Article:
Avatars of Vishnu too are worshiped as gods

A fundamental belief in Hinduism is that God descends to earth to take birth as human (or other) forms whenever the good and piety suffer and the evil ones have an upper hand. God protects the good, destroy the evil and restore dharma (righteousness). Such a person is known as an avatar. Lord Vishnu is attributed with taking 10 such avatars. Rama, Krishna, Narasimha and other such divine personalities are Vishnu’s Avatars and they are worshiped as varying forms Vishnu. All forms of Vishnu or his Avatars can be worshiped in Idols and each of the idol is treated as Archavatar – God’s descended form for the purpose of worship.

Rama, an Avatar of Vishnu. He is a ruler with all noble qualities personified. His life history is elaborated in Ramayana.


Lord Krishna – Krishnavatar


Narasimha, a ferocious Avatar of Vishnu. He killed demon Hiranyakashipu, with his nails.

Shiva, the destroyer

Everything in the universe is subject to birth/evolution, growth, decay and finally destruction and these keep repeating in cycles. The destruction too is part of divine play and the Lord Shiva is the one attributed to it. Lord Shiva is associated with the profoundest religious knowledge –Gnyana. Worship of Siva as the prime deity is also very widely prevalent. Worshipers of Siva are known as saivas. Shiva is a God with the color of flame, wears a tiger skin, has smeared his body with ash and he carries a TriSul (3 pronged weapon). The holy river Ganges flows from his head.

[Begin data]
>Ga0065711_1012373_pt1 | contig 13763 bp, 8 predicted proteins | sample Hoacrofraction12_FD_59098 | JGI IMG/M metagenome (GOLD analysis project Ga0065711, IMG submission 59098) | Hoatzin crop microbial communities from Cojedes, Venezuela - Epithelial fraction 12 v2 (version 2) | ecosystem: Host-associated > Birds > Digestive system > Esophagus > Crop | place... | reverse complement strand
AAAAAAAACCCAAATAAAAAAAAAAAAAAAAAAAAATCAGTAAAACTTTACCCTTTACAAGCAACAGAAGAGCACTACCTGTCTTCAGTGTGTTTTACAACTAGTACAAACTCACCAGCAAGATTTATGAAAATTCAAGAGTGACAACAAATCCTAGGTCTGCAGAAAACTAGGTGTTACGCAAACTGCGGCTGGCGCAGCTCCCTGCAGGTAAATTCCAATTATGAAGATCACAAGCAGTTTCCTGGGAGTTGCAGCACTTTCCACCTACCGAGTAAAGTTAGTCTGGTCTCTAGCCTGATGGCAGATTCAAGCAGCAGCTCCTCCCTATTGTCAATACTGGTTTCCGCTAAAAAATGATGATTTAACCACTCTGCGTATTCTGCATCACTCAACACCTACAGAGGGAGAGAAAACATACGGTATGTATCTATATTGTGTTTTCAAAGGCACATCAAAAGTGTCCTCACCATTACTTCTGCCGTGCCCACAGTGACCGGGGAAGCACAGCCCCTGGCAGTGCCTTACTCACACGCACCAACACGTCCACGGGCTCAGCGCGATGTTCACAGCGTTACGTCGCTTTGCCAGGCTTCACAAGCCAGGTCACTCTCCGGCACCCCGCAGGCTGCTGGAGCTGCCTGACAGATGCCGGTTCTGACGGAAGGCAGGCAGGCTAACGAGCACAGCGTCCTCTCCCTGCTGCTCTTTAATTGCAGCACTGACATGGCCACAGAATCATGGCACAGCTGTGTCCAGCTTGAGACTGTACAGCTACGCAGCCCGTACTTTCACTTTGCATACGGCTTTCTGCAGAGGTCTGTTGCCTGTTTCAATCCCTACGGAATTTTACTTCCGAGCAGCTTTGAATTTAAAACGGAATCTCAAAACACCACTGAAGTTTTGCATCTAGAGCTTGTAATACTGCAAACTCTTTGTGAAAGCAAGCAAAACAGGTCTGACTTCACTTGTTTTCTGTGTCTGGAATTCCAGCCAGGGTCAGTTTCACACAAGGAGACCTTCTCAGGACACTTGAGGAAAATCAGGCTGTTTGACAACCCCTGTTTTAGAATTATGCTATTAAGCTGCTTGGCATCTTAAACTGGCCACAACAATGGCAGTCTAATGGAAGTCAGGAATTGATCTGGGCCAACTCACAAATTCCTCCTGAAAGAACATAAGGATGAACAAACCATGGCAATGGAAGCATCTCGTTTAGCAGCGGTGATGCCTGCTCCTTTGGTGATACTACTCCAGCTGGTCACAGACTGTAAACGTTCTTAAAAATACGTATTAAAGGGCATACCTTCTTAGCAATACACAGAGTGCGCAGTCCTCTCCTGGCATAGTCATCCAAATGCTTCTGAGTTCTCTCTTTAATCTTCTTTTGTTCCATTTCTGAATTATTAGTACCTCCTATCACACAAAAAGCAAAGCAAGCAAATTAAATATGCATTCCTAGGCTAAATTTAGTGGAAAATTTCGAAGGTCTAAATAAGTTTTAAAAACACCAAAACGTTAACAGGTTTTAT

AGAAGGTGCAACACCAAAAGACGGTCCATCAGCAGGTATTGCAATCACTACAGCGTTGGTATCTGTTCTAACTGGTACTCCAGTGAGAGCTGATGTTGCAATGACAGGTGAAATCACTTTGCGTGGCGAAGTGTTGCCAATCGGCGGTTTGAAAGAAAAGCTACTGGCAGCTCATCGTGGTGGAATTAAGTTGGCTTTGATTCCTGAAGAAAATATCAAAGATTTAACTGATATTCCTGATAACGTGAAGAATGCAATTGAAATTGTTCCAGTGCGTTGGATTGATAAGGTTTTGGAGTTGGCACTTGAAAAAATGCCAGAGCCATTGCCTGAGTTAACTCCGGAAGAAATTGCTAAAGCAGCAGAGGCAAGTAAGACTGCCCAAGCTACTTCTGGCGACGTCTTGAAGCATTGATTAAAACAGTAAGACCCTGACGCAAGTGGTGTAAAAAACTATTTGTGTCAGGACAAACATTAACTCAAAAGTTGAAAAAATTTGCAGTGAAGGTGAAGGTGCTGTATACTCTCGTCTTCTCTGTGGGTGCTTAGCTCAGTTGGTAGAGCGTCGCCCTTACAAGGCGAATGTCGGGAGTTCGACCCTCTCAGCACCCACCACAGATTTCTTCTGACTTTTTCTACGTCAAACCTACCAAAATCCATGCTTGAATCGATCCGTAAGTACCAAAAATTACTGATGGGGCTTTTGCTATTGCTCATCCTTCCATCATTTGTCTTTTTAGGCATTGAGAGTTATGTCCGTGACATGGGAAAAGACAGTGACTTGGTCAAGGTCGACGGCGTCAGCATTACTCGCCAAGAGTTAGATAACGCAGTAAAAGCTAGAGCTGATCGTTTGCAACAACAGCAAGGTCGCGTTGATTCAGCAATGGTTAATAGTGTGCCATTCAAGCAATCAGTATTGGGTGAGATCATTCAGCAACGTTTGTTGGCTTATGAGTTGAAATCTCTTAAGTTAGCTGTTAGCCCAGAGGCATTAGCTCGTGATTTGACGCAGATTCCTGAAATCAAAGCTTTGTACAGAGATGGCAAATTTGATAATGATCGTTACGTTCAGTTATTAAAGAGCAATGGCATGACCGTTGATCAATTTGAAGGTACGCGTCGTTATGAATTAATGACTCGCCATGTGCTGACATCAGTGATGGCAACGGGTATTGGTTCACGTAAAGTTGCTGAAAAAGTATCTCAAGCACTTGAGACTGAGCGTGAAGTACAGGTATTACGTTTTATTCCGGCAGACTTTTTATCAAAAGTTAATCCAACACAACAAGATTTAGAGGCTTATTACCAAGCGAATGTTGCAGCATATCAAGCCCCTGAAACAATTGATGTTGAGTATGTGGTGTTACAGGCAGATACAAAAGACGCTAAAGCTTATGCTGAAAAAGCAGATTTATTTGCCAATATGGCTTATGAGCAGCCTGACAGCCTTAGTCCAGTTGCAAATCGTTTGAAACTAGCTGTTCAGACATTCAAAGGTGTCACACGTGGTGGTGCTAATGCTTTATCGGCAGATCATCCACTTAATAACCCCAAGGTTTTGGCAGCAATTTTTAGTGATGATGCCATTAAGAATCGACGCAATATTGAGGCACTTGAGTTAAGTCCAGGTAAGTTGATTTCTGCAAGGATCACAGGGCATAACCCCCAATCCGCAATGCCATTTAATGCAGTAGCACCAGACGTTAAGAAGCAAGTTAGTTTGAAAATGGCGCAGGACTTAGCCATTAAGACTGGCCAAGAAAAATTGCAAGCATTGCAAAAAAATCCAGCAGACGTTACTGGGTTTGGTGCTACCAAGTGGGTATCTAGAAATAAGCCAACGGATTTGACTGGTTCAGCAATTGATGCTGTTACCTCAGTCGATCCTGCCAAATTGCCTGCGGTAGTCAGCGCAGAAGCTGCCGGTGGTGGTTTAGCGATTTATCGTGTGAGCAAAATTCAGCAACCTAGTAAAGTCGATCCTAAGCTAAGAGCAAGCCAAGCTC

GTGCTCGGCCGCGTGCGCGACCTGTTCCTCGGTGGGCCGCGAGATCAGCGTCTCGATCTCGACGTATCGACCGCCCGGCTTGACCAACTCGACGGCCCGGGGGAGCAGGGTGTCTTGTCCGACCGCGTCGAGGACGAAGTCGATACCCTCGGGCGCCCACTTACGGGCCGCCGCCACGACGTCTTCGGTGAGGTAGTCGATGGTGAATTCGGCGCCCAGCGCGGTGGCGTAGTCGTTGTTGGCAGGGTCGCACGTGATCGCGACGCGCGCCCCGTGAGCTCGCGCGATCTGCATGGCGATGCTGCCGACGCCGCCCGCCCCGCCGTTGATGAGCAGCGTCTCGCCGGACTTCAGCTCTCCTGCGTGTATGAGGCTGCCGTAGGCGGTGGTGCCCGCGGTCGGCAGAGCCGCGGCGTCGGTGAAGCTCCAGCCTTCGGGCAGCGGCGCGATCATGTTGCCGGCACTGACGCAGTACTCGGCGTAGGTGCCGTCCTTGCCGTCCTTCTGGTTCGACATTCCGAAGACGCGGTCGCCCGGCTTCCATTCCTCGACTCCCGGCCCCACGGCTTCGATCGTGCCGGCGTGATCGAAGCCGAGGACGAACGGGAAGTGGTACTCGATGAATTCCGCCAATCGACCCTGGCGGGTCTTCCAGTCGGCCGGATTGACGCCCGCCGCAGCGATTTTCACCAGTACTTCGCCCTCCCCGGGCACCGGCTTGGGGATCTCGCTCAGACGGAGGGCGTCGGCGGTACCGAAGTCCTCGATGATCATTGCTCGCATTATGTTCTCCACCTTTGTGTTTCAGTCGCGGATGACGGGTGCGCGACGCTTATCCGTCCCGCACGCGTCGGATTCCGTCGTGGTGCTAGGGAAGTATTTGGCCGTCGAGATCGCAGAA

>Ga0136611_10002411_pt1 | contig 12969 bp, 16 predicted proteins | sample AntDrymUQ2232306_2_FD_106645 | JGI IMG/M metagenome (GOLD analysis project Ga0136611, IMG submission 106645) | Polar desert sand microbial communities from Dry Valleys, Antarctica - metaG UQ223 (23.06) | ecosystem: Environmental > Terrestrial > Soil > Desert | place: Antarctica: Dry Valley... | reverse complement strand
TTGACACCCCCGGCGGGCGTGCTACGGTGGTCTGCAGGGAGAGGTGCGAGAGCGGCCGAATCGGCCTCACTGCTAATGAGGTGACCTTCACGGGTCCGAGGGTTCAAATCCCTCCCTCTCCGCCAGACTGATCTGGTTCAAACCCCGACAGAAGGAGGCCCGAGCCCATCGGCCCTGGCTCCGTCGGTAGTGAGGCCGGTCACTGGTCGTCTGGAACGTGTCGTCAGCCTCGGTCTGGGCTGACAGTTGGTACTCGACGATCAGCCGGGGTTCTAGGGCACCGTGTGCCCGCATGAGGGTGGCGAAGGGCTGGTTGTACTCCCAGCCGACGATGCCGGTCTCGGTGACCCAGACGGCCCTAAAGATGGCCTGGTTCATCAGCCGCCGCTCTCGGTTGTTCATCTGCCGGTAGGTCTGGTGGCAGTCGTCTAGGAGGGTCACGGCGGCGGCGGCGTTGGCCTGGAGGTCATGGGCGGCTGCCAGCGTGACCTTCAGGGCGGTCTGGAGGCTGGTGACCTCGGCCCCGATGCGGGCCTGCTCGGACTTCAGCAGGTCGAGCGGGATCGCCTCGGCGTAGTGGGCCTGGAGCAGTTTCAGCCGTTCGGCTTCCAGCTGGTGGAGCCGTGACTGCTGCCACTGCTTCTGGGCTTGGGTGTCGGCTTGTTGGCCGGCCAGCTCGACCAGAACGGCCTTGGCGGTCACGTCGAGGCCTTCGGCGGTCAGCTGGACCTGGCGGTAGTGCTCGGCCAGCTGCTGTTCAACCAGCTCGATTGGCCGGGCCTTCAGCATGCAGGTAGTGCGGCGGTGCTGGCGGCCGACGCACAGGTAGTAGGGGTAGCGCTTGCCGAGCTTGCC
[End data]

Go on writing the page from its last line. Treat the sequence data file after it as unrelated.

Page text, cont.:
Shiva, the lord of Gnyana (spiritual knowledge) and the destroyer.

Shiva’s divine consort is Shakti (also known as Parvati, Maya, Kali, Jagadamba and so on). She occupies the left-half body of Siva. Shiva and Shakti are like Matter and Energy. Shiva is the unfathomable, all pervading, passive representation of God while Shakti is associated with the prime-ordinal power without which no activity can ever take place. Puranas and hymns associated with Shiva declare that he is the prime God, the one above Vishnu and Brahma who has delegated the powers of creation and protection them.

Shakthi is worshiped as separate identity

Unlike Vaishnavism where Lakshmi is mostly worshiped as associated with Vishnu, Shiva’s divine consort on the other hand is also worshiped as a separate deity as Para Sakthi, the Universal Mother. Worshipers of Shakthi are known as Shaktas. Worship of Shakti as Divine Mother in innumerable names and forms (like the Kali, Parvati, Bhavani, Bhavatarini, Kamakshi and so on) is very widely prevalent all over India. Puranas and Hymns associated with Shakti will hail her as the Supreme God for whom all other gods like Vishnu, Shiva and Brahma are subservient.